Puma commemorates ‘black power’ salute in US market push

Tommie Smith, centre, and John Carlos make their statement at the 1968 Mexico Olympics. (Getty Images)
Updated 11 October 2018
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Puma commemorates ‘black power’ salute in US market push

  • Puma’s #REFORM campaign will see brand ambassadors such as rapper Meek Mill call for people to post images of themselves online with a raised fist
  • Smith never competed again after 1968, received death threats and struggled to make a living for years

BERLIN: Puma is launching a campaign to mark the 50th anniversary of US sprinter Tommie Smith’s black-gloved salute at the 1968 Olympics, shortly after rival Nike scored a hit with an ad featuring a modern-day activist for racial equality.
Nike saw a jump in sales after its advertisement with American footballer Colin Kaepernick, who began kneeling during the US national anthem at NFL games in 2016 to protest against police shootings of unarmed black men — a gesture that has drawn the ire of President Donald Trump.
Puma’s #REFORM campaign will see brand ambassadors such as rapper Meek Mill call for people to post images of themselves online with a raised fist to commemorate Smith’s silent salute at the Mexico Olympics on Oct. 16, 1968.
The brand is working with rap mogul Jay-Z’s Roc Nation on live and social media events to fight racism and sexism, and will match donations to charities such as the American Civil Liberties Union (ACLU), up to $100,000 in total.
Chief Executive Bjorn Gulden said it was a coincidence the anniversary comes soon after the Kaepernick ad, and also shortly after Puma launched its garish orange and black “Clyde Court Disrupt” basketball shoes — marking its return to a sport with close links to the social justice movement.
“We are not trying to make commercial advertising out of this but we think it is good for the brand because it is part of our values,” he told Reuters.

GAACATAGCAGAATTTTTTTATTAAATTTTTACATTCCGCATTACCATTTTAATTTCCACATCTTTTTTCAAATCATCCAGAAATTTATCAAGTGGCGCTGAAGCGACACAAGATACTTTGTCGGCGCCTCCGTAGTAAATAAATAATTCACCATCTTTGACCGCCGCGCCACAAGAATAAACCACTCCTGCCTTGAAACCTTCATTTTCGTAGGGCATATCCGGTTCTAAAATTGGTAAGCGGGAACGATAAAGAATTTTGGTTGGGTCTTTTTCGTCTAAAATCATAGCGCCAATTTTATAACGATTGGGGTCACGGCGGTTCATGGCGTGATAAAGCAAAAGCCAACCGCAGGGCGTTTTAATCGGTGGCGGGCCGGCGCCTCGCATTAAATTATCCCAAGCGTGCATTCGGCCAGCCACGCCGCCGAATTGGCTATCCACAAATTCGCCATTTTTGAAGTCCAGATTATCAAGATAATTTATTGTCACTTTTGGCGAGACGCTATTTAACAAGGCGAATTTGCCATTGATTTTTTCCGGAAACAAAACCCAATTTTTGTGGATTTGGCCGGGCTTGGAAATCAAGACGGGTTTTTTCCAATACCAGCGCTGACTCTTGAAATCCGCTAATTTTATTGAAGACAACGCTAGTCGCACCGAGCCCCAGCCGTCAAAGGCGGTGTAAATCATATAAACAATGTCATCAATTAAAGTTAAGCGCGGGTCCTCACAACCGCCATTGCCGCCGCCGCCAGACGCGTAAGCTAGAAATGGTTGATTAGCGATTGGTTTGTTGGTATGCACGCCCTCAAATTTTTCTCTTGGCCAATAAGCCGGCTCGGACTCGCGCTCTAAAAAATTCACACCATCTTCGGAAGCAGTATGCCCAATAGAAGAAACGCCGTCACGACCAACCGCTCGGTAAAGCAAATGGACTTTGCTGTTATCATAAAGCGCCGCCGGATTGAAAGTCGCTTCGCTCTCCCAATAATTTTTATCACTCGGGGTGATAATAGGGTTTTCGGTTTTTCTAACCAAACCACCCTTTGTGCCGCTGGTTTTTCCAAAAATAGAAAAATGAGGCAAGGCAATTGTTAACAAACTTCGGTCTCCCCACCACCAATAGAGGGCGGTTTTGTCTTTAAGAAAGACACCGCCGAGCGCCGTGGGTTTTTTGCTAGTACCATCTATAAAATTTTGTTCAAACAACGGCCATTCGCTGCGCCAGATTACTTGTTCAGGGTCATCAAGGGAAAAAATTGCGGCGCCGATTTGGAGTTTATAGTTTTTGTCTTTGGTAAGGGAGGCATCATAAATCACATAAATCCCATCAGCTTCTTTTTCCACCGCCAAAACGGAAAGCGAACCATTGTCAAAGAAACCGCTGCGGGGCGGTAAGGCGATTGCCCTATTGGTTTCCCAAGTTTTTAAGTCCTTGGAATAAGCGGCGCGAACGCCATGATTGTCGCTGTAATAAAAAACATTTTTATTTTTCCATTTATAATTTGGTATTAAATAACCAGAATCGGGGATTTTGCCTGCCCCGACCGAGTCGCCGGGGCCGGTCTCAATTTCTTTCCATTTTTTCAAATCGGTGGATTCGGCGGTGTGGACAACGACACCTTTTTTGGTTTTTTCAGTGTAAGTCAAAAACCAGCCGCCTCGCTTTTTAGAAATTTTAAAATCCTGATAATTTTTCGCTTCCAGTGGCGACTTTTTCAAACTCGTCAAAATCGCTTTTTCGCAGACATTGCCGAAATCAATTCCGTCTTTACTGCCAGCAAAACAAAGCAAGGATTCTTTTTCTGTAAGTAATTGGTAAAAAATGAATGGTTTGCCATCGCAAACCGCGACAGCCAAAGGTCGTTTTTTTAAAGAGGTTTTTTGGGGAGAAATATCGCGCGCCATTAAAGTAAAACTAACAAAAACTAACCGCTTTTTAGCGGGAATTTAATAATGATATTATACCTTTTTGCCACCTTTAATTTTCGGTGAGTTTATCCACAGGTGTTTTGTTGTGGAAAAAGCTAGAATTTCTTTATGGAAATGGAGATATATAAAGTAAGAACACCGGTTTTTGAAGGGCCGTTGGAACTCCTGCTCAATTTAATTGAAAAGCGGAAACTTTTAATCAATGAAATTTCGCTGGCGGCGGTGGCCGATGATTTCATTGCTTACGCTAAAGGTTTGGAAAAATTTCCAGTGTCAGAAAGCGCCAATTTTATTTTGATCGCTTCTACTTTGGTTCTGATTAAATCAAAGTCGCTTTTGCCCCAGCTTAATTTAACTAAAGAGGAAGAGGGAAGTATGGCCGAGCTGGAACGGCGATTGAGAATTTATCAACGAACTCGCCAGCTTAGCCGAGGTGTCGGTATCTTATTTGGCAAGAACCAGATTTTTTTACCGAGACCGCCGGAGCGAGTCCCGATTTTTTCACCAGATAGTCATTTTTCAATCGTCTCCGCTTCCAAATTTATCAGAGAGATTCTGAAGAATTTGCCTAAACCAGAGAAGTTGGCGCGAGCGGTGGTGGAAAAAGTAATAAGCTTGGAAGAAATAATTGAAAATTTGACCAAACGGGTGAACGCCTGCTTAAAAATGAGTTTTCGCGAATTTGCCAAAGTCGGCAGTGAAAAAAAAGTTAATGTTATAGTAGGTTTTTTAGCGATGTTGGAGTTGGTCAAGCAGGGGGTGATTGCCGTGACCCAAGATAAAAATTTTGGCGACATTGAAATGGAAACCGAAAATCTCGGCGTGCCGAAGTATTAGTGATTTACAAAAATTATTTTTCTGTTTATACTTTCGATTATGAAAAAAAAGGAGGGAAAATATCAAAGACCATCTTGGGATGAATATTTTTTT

Puma has sponsored Smith for more than 50 years. He took a pair of their shoes onto the platform when he did his salute.
Puma is launching a collection of shoes called “Power Through Peace” on Oct. 16, with the proceeds going to charity.
Gulden said Smith was a trailblazer for other athletes like Kaepernick, who could not find a job for the 2017 season and is still without a team. Smith never competed again after 1968, received death threats and struggled to make a living for years.
“What he did then ... was the bravest thing an athlete has ever done when you think about the consequences,” Gulden said.
Nike sales jumped after the Kaepernick campaign, but its shares fell late last month when that did not feed through to an increase in the company’s full-year forecast.
Both Puma and German rival Adidas have been taking share from Nike in its home market in the last couple of years, helped by the popularity of their retro fashion styles.


Squabbles erupt as G7 leaders open summit in French resort

Updated 25 August 2019
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Squabbles erupt as G7 leaders open summit in French resort

  • Disputes on trade, climate may eclipse Macron’s agenda
  • EU’s Tusk warns of lack of global unity, spars with Johnson

BIARRITZ, France: Squabbles erupted among G7 nations on Saturday as their leaders gathered for an annual summit, exposing sharp differences on global trade tensions, Britain’s exit from the EU and how to respond to the fires raging in the Amazon rainforest.